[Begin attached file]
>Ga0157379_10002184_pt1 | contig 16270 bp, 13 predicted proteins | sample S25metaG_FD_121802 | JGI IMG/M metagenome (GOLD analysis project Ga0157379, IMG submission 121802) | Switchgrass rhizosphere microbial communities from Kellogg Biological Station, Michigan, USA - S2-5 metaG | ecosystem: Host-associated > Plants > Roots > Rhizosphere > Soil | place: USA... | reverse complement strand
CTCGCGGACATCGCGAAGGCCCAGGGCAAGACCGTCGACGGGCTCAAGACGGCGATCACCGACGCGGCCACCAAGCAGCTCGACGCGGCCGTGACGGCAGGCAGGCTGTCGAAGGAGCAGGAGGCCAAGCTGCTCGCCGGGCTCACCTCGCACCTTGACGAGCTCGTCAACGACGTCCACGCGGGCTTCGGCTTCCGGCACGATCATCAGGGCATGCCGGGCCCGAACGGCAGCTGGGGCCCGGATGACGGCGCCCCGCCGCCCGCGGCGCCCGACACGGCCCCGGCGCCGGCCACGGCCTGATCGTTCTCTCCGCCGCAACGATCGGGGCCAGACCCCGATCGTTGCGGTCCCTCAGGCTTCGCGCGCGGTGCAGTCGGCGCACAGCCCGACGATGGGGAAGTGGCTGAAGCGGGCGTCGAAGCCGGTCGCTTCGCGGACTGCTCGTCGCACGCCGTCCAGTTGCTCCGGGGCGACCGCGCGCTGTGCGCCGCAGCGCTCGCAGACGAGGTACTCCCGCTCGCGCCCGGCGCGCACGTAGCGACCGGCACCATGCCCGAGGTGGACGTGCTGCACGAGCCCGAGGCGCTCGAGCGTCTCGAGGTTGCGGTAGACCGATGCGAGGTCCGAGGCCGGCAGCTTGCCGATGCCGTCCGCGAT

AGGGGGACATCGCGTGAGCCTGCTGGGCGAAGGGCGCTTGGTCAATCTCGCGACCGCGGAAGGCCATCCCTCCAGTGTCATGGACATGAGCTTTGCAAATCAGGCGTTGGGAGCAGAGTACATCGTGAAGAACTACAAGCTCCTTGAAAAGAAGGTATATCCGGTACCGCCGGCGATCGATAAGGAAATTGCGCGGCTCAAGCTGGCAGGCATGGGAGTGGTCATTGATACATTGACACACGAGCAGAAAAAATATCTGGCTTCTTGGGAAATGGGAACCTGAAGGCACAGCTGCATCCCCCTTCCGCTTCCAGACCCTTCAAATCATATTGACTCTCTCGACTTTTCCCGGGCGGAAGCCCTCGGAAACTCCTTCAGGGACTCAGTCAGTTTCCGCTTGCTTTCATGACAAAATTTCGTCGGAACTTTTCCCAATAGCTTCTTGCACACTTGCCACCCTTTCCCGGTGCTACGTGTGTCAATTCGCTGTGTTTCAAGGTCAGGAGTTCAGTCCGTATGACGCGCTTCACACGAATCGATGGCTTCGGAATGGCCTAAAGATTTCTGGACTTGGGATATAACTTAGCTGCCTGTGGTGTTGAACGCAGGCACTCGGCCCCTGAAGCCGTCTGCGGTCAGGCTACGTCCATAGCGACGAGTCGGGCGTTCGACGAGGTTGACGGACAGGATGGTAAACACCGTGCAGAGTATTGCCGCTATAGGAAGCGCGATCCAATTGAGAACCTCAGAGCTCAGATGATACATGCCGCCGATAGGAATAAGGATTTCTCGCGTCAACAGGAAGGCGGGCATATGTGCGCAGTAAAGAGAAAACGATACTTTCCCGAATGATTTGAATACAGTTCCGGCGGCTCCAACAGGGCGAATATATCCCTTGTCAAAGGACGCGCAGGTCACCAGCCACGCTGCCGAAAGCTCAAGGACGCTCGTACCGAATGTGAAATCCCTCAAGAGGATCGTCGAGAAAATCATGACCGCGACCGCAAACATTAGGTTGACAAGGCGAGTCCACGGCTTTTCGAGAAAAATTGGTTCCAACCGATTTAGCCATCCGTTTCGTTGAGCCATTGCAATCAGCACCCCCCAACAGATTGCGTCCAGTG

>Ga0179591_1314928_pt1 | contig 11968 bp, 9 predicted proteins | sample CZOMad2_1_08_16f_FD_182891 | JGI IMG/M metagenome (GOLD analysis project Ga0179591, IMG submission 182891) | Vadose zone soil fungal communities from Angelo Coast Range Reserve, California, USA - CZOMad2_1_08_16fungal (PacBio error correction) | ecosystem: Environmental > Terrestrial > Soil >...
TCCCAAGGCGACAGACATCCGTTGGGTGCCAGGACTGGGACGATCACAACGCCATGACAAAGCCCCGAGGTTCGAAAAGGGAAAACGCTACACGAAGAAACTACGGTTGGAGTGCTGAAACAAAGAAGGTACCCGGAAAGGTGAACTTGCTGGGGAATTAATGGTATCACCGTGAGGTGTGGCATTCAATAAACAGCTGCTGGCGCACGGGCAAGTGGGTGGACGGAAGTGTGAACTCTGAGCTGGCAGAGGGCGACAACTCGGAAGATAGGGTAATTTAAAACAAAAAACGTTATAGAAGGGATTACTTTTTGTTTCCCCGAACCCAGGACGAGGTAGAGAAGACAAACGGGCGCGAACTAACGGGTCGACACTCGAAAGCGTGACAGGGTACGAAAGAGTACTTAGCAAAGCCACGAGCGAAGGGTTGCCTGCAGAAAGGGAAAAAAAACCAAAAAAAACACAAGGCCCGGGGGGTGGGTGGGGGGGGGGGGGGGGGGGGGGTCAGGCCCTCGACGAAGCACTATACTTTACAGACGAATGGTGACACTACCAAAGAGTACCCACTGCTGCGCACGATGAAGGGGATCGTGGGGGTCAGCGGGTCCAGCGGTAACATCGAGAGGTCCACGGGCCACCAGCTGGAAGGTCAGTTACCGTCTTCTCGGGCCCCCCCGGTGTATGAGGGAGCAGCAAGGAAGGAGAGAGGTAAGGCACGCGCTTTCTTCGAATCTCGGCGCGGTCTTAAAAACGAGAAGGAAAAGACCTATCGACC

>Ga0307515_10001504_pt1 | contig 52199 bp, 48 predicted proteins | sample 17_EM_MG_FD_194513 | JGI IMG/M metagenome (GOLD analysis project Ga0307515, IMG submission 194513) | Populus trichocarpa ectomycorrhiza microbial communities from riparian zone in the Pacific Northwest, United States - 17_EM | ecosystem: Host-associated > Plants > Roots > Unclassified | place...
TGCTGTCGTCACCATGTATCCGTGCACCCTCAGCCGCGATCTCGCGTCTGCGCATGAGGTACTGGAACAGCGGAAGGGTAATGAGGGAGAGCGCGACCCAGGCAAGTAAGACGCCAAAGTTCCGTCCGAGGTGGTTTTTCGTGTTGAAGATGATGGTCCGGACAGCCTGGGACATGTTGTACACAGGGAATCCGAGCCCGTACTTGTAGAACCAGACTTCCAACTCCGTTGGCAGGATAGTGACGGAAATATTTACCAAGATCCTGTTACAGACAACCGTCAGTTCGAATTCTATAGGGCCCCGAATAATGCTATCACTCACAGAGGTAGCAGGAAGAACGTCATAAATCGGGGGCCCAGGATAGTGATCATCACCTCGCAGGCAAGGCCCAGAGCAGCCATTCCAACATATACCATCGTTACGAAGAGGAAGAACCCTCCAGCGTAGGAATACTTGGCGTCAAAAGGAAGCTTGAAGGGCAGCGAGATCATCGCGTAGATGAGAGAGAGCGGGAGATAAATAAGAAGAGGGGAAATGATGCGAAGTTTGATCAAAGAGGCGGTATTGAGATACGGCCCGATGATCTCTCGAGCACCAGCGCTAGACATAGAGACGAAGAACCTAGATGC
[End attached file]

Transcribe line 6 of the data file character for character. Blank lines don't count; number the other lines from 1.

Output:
>Ga0307515_10001504_pt1 | contig 52199 bp, 48 predicted proteins | sample 17_EM_MG_FD_194513 | JGI IMG/M metagenome (GOLD analysis project Ga0307515, IMG submission 194513) | Populus trichocarpa ectomycorrhiza microbial communities from riparian zone in the Pacific Northwest, United States - 17_EM | ecosystem: Host-associated > Plants > Roots > Unclassified | place...